Leading Conservative Magazine Questions Ability of 'Young Women' to Consent to Sex Work

Leading Conservative Magazine Questions Ability of 'Young Women' to Consent to Sex Work

NEW YORK — Leading conservative magazine National Review today published a column questioning the ability of 'young women' to consent to sex work.

The article, entitled "Doing Porn: Is Consent Enough?" was penned by Madeleine Kearns, a Scottish singer who is also a William F. Buckley Fellow in Political Journalism at the National Review Institute.

Kearns claims that "young women deserve more than 'it’s your body, your choice' platitudes" and compares the situation of women who choose to do sex work, including performing in porn, to Jane Austen heroines.

"In a Jane Austen novel, a woman is bestowed with a fixed sum of (shall we say?) erotic capital which she can either save, invest, spend, or (in desperation) sell," Kearns' column begins. "The prudent woman considers carefully whether to accept or decline an offer of marriage and is kind enough to advise her sisters to avoid doing something foolish like running off with a soldier, marrying a pauper, or getting pregnant out of wedlock. Those were strange and frugal times. But human nature — including sexuality — has barely changed at all."

Making it obvious that her sense of "proper behavior" for women predates even the Victorian era, Kearns has this peculiar "scarcity of resources" economic and Darwinian argument for sexual activity that permeates the entire column.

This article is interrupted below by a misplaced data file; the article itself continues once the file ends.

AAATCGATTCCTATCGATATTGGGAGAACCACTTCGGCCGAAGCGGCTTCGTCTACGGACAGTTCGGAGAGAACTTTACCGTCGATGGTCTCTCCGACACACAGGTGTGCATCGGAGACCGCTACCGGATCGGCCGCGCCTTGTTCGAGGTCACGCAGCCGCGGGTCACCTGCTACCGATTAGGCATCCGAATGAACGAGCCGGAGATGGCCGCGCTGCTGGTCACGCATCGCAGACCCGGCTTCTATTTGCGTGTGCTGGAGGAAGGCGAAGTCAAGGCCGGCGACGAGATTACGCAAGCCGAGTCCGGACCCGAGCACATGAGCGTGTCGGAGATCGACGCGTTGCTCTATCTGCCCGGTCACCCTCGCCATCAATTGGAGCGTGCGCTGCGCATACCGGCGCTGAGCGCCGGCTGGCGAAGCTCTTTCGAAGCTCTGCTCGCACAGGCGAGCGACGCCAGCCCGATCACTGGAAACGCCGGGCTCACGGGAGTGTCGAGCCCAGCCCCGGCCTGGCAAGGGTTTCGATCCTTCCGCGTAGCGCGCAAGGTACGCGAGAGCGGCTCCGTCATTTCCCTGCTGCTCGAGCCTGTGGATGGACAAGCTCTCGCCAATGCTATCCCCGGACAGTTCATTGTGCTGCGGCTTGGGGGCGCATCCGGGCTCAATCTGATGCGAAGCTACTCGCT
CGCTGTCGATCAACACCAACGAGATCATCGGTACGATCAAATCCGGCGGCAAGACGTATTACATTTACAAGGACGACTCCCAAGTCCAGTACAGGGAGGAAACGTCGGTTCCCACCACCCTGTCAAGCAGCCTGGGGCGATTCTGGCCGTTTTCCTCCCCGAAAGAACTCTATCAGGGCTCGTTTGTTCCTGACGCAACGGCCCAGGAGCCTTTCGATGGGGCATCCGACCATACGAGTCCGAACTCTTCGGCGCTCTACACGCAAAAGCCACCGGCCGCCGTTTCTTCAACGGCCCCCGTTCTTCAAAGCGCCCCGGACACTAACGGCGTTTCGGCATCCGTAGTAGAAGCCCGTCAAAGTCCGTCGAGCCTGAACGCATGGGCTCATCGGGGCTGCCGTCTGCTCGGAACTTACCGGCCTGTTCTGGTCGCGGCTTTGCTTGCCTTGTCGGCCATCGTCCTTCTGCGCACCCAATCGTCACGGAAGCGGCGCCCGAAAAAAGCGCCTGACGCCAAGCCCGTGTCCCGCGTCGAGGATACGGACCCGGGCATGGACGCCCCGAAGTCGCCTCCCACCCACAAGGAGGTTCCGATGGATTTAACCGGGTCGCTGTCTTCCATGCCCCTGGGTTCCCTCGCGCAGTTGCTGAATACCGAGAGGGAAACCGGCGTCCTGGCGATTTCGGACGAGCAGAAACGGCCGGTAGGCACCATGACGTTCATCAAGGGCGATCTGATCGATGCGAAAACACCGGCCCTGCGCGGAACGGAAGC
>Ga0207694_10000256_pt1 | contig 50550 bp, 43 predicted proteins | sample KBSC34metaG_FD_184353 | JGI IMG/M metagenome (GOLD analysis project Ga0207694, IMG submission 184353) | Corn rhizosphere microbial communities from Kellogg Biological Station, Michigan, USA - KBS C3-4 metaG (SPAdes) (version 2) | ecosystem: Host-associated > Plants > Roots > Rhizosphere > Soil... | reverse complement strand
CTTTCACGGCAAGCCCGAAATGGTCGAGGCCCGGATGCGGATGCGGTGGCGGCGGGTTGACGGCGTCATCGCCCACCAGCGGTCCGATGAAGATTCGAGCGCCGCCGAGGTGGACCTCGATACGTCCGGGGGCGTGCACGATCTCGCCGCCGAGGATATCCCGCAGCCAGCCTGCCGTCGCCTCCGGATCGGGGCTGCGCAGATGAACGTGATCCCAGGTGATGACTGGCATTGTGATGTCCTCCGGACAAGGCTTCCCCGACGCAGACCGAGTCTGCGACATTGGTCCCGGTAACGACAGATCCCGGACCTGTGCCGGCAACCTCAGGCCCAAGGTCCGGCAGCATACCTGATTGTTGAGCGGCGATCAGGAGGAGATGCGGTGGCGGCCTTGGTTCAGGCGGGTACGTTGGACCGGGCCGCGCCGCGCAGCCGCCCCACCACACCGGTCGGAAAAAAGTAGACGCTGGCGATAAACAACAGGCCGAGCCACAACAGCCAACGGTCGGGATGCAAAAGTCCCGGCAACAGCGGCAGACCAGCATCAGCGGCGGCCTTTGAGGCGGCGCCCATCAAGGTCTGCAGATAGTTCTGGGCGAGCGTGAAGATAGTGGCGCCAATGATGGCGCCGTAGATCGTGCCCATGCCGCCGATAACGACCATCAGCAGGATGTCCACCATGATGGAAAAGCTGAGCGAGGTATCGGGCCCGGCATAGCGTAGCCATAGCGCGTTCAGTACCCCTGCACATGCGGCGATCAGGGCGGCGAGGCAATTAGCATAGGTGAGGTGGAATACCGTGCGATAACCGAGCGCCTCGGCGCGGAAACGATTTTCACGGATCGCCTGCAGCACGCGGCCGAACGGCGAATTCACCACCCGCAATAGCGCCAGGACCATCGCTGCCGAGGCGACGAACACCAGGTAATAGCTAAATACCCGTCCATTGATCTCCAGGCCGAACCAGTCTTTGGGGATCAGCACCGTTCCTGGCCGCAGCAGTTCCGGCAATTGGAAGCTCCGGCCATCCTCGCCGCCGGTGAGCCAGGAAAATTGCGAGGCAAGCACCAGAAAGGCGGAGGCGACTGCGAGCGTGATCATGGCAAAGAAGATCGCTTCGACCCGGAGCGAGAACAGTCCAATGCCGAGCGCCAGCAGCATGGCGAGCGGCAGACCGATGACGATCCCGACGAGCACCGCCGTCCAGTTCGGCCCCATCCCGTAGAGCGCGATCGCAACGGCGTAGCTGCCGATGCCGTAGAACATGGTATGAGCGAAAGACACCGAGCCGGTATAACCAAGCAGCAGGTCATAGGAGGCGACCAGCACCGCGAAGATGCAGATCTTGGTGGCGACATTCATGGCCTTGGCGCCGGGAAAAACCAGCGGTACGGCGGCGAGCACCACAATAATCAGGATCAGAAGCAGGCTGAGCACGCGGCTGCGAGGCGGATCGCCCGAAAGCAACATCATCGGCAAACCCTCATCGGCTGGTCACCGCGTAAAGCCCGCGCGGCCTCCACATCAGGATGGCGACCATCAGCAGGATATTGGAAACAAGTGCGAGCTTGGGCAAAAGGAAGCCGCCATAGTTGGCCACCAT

"Today, there are those among us who, occupying new heights of mendacity or mercenary guile," Kearns writes in the overwrought style favored by young contributors to the William F. Buckley-founded political magazine, "argue that a young woman has little to lose, and perhaps even something to gain, from selling everything for next to nothing — behaving like a stripper, prostitute or porn star."

Kearns then uses the Girls Do Porn case, concerning an enterprise accused of deceitful acts which have nothing to do with standard practices in the mainstream porn industry, to attack the idea that women can consent to sex work.

"While the villain in this story is obviously the company and its founder, Michael Pratt, now wanted by the FBI for federal sex-trafficking offenses, and perhaps the added wrongdoers of those indifferent consumers — the psychology of the victims is a little more complicated than the 'consent' narrative suggests," Kernes writes.

"Indeed, it is hard not to wonder what, exactly, these young women were thinking when they (ostensibly) agreed to participate in the porn videos after realizing they’d been enticed under false pretenses. After being told that the job was porn, and not modeling, why didn’t they flee immediately? Was it that they were afraid to say no? Or that they found the experience, on some level, exhilarating?"

Kearns then addresses the obvious issue with those questions — which is that she is unequivocally blaming the women who were, according to both a civil court in San Diego and an FBI criminal complaint, defrauded by the Girls Do Porn owner and employees.

"We must be free to consider these questions without facing charges of victim blaming," Kearns decrees in self-absolution. Instead, the question she really wants to decry, in her own words, is how "porn culture" has "insidiously and thoroughly... infected the mainstream."

To read the National Review's latest War On Porn column, click here.

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